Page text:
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In this issue:
Behind Every Great LCLS User, Outstanding Beam Operations
Live from the Main Control Center: The LCLS Real Time Display
A New Location for SLAC Salvage

SLAC Today

Tuesday - November 10, 2009

Behind Every Great LCLS User, Outstanding Beam Operations

(Photo - SLAC Main Control Center)
Engineer-Operator-in-Charge Nate Lipkowitz in SLAC's Main Control Center. (Photo by Nicholas Bock.)

University of Western Michigan physicist Nora Berrah wrapped up her research group's five-day run on the Linac Coherent Light Source on October 20. Their project marked the first time that the powerful X-ray laser had been used to study molecules. It was a complex experiment, and Berrah readily acknowledged that the work wouldn't have been possible without the teamwork and cooperation of the LCLS Atomic, Molecular and Optical instrument scientists and engineers.

But she also gave a big nod to another SLAC group that had a more behind-the-scenes role. These were the accelerator operators—the people overseeing the electron beam that drives the LCLS X-ray laser.

"The accelerator operators were absolutely a crucial part of the research team," Berrah said. "We couldn't have done our work without their flexibility in giving us the beam parameters that we requested as well as their interest in our research projects."

The operators craft the LCLS X-ray beam, continually adjusting countless variables to make sure the it meets the specifications of scientists on the other end. But while this role has generally remained the same from one scientific program to the next, the startup of the LCLS has prompted something of a departure in how the operators do business.  Read more...

Live from the Main Control Center: The LCLS Real Time Display

(Photo)
Vidya Kumar (left) and Matt Boyes with the LCLS 24 hour display. (Photo by Nicholas Bock.)

Software engineers with the Experimental Physics and Industrial Control Systems Group in the SLAC Controls Department unveiled the Linac Coherent Light Source Real Time 24 Hour Display last week, giving all SLAC employees and on-site users access to real-time status updates on the LCLS X-ray beam.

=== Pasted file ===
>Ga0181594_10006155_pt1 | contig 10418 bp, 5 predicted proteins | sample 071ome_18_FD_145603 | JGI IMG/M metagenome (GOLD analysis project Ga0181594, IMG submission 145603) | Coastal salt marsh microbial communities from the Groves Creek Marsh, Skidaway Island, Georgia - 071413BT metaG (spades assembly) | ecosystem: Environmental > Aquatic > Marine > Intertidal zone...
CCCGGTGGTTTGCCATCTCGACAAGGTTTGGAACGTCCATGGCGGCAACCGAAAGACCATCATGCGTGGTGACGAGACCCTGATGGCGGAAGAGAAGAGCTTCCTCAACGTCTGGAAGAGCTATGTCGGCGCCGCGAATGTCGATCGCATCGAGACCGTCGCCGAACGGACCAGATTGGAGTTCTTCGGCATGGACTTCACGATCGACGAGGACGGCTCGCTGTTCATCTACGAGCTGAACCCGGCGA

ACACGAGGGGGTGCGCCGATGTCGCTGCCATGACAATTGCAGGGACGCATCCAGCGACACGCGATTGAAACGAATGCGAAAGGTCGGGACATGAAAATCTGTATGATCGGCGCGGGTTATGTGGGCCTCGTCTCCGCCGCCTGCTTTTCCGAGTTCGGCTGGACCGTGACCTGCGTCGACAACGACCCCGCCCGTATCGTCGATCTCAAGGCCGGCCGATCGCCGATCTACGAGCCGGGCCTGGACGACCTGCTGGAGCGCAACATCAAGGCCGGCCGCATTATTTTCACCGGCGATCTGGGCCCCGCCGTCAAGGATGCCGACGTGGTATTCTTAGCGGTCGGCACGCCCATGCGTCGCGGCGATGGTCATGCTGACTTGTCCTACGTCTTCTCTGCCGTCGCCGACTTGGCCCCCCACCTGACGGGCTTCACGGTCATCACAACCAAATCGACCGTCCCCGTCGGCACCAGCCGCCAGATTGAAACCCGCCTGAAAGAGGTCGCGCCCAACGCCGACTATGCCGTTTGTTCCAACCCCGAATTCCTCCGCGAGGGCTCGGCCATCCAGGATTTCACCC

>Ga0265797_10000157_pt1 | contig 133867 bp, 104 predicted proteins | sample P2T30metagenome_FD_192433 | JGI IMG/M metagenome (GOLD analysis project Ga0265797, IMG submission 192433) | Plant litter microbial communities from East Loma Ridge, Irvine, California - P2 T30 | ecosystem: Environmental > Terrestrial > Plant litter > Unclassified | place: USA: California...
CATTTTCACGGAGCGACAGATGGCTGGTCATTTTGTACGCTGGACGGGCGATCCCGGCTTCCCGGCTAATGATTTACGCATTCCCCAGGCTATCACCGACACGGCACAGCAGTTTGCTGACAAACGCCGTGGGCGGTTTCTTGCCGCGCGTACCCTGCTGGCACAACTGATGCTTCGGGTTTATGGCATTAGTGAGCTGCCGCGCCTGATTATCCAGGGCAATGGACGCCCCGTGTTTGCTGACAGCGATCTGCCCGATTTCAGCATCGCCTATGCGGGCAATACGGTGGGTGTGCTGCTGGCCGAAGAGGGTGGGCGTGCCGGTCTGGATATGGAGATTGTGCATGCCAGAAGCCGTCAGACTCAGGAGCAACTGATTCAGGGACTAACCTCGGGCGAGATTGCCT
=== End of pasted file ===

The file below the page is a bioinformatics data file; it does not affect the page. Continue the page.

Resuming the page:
The display, which is available to anyone accessing the Web from a SLAC computer, was designed to provide lab administrators with summary information on the status of the LCLS beam. According to EPICS Group Leader Ernest Williams, the display gives lab administrators an at-a-glance summary of facility performance.

"Management wants to know 'how's the machine running today?'" Williams said. "Engineers can use this kind of thing too, but the target audience is the management."  Read more...

(Photo - Interaction Region 8)
The SLAC Salvage Group's new location at IR 8. (Photo courtesy Leslie Normandin.)

A New Location for SLAC Salvage

The Salvage Group has moved to new location. Salvage is no longer located in Building 28. Their new location is the lower level at Interaction Region 8, also called IR 8. Please take all drop-off items to the new location or make arrangements with the Labor Pool to have the items delivered. A salvage form must be filled out just prior to transferring any item to salvage. The Radiation Protection Field Operations Group may need to survey some of the material or equipment before the item is sent to Salvage. See the form (link above) for details.

As a reminder, Salvage should be the first source for re-use prior to making a new purchase. Items received at Salvage change frequently. Stop by and see the new location and see what's available.

For questions or further information contact Gus Venancio (x2329).

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